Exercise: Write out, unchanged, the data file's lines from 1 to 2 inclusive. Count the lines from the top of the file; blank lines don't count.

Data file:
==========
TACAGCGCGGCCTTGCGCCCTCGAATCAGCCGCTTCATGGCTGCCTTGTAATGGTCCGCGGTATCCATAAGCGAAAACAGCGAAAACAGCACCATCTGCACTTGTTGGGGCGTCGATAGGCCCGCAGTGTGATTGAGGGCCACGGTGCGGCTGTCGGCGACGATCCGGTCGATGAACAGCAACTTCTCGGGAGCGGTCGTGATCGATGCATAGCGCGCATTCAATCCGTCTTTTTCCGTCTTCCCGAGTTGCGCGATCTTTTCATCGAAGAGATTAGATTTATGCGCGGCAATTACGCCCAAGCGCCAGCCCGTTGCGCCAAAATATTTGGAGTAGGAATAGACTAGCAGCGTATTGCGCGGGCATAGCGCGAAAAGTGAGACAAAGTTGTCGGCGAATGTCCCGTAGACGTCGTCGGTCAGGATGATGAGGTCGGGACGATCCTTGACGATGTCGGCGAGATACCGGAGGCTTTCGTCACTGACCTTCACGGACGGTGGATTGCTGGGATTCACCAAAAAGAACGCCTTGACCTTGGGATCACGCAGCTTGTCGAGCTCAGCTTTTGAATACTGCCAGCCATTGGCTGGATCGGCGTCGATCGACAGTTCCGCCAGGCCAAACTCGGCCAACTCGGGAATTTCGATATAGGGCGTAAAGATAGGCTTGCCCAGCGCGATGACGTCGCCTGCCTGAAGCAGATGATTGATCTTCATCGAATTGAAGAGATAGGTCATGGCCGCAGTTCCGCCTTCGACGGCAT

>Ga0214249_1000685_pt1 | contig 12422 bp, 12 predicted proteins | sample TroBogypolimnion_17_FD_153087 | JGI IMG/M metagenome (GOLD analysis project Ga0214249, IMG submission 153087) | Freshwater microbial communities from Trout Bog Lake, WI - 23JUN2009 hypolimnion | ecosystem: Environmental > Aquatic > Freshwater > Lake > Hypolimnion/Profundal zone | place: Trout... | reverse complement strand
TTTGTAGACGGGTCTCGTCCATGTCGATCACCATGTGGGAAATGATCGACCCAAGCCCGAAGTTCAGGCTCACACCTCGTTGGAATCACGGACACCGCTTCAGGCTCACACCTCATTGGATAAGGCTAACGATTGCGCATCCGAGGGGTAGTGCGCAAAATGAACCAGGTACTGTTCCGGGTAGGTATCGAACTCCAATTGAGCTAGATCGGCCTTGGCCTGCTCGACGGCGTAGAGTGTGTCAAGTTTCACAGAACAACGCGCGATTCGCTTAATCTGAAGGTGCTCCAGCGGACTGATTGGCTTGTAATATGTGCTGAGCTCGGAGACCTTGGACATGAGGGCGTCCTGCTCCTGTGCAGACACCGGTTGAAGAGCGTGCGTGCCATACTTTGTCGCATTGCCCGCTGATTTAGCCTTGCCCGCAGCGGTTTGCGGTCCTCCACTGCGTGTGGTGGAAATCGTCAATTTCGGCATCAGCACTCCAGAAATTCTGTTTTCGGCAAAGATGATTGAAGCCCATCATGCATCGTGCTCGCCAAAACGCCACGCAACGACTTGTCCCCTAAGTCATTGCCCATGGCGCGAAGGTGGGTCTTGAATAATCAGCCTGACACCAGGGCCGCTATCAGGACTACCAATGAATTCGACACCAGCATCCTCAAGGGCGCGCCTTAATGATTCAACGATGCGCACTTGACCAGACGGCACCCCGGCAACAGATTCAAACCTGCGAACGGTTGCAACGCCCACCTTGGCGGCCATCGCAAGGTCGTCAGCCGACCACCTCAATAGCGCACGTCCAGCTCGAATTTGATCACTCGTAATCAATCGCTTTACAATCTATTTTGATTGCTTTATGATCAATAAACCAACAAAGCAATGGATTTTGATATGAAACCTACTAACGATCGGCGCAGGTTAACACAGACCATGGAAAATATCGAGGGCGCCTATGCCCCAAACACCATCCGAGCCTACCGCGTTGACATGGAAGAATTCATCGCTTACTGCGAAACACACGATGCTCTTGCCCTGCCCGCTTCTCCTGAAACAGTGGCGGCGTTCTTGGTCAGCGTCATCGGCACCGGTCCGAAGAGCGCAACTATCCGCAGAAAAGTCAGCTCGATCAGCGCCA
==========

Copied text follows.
TACAGCGCGGCCTTGCGCCCTCGAATCAGCCGCTTCATGGCTGCCTTGTAATGGTCCGCGGTATCCATAAGCGAAAACAGCGAAAACAGCACCATCTGCACTTGTTGGGGCGTCGATAGGCCCGCAGTGTGATTGAGGGCCACGGTGCGGCTGTCGGCGACGATCCGGTCGATGAACAGCAACTTCTCGGGAGCGGTCGTGATCGATGCATAGCGCGCATTCAATCCGTCTTTTTCCGTCTTCCCGAGTTGCGCGATCTTTTCATCGAAGAGATTAGATTTATGCGCGGCAATTACGCCCAAGCGCCAGCCCGTTGCGCCAAAATATTTGGAGTAGGAATAGACTAGCAGCGTATTGCGCGGGCATAGCGCGAAAAGTGAGACAAAGTTGTCGGCGAATGTCCCGTAGACGTCGTCGGTCAGGATGATGAGGTCGGGACGATCCTTGACGATGTCGGCGAGATACCGGAGGCTTTCGTCACTGACCTTCACGGACGGTGGATTGCTGGGATTCACCAAAAAGAACGCCTTGACCTTGGGATCACGCAGCTTGTCGAGCTCAGCTTTTGAATACTGCCAGCCATTGGCTGGATCGGCGTCGATCGACAGTTCCGCCAGGCCAAACTCGGCCAACTCGGGAATTTCGATATAGGGCGTAAAGATAGGCTTGCCCAGCGCGATGACGTCGCCTGCCTGAAGCAGATGATTGATCTTCATCGAATTGAAGAGATAGGTCATGGCCGCAGTTCCGCCTTCGACGGCAT

>Ga0214249_1000685_pt1 | contig 12422 bp, 12 predicted proteins | sample TroBogypolimnion_17_FD_153087 | JGI IMG/M metagenome (GOLD analysis project Ga0214249, IMG submission 153087) | Freshwater microbial communities from Trout Bog Lake, WI - 23JUN2009 hypolimnion | ecosystem: Environmental > Aquatic > Freshwater > Lake > Hypolimnion/Profundal zone | place: Trout... | reverse complement strand